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Minimum Wage Hike Takes Effect December 31st

The first of several annual increases implementing the minimum wage increase approved by the legislature earlier this year will take effect at the end of this month. Not only is the minimum wage increasing, but the allowances, credits and minimum weekly salary for employees to be exempt from the state overtime rule also increase whenever the minimum wage goes up (by the same percentage) so they’re increasing too. This hike in the minimum wage also begins the start of different minimum wages in different parts of the state and in New York City a different wage scale for small and large employers adding to the confusion and burden on business owners.

In an attempt to make it easier for you to figure out what the rates are that apply to your business, we’ve enclosed a compilation of the rates, organized by region, for your reference. We’ve listed the cash wage for tips, the tip credit and the weekly salary for employees to quality for the overtime rule exemption on the wage chart along with a brief explanation of key terms used. We’ve also listed the uniform maintenance allowances and meal credits.

This chart explains the minimum weekly salary required to be exempt from the New York State overtime rule. You may have read that the proposed increase in the federal overtime rule was put on hold by a court order, but the state has its own rule and it automatically increases when the minimum wage increases just like uniform maintenance allowances and food credits. The State Labor Department bases New York’s overtime rule on the minimum wage so the weekly salary level for exempt employees varies based on the minimum wage rate that applies to your business. We’ve begun discussions with other business groups about this and we may pursue a change to the formula for determining it with the Labor Department or  Legislature.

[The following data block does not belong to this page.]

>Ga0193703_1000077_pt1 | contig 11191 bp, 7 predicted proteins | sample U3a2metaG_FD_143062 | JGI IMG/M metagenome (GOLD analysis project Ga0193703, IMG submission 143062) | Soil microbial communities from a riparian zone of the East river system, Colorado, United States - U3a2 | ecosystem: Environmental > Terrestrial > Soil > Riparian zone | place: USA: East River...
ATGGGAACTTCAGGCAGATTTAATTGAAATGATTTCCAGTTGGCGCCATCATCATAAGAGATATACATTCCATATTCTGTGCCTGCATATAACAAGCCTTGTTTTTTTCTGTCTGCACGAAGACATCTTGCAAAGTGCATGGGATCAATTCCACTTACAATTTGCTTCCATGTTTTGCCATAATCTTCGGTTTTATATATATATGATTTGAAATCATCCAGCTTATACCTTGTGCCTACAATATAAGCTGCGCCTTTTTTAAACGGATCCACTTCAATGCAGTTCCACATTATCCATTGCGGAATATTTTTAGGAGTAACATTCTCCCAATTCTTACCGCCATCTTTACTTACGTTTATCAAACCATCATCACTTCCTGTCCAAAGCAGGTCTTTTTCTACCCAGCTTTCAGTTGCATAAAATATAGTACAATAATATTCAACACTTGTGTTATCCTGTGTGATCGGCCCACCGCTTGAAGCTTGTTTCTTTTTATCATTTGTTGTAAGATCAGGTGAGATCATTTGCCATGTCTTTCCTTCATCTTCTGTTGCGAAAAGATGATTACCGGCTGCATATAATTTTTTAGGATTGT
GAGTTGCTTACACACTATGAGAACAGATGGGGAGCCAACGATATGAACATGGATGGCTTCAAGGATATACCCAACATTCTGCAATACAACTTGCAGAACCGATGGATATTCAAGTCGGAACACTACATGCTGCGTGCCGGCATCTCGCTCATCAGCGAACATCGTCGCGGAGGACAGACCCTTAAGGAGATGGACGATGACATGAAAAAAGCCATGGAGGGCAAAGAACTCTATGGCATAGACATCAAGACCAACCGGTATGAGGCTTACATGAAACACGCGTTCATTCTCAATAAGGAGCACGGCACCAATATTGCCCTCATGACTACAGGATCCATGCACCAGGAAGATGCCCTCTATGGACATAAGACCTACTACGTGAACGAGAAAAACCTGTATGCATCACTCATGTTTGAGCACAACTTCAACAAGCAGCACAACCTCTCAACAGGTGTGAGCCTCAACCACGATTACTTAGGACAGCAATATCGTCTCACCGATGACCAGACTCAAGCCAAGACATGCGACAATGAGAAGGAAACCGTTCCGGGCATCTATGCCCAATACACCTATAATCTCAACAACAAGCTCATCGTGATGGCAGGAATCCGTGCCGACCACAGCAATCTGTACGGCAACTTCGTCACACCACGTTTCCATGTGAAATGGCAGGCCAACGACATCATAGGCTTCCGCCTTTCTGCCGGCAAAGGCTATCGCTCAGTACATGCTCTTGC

You will note the relative modest increases in the cash wage for tipped workers especially as compared to the broader minimum wage increases. This is due to the work we did educating legislators about the actual tips employees receive and aggressively advocating for your businesses. We succeeded in preventing elimination of the cash wage, which some labor advocates were seeking, and in establishing a fixed ratio of the cash wage to the minimum wage in the law to reduce the chances of the Labor Department establishing a wage board to increase or eliminate the cash wage for tipped workers. But be on guard, while there are no signs of a wage board taking this on anytime soon, we’re already hearing that labor advocates inside and outside of the legislature want to try to undo our victory and pursue elimination of the cash wage in the 2017 Legislative Session. We’ll keep you informed of any threats to the cash wage as well as any other developments on the wage front as these battles continue.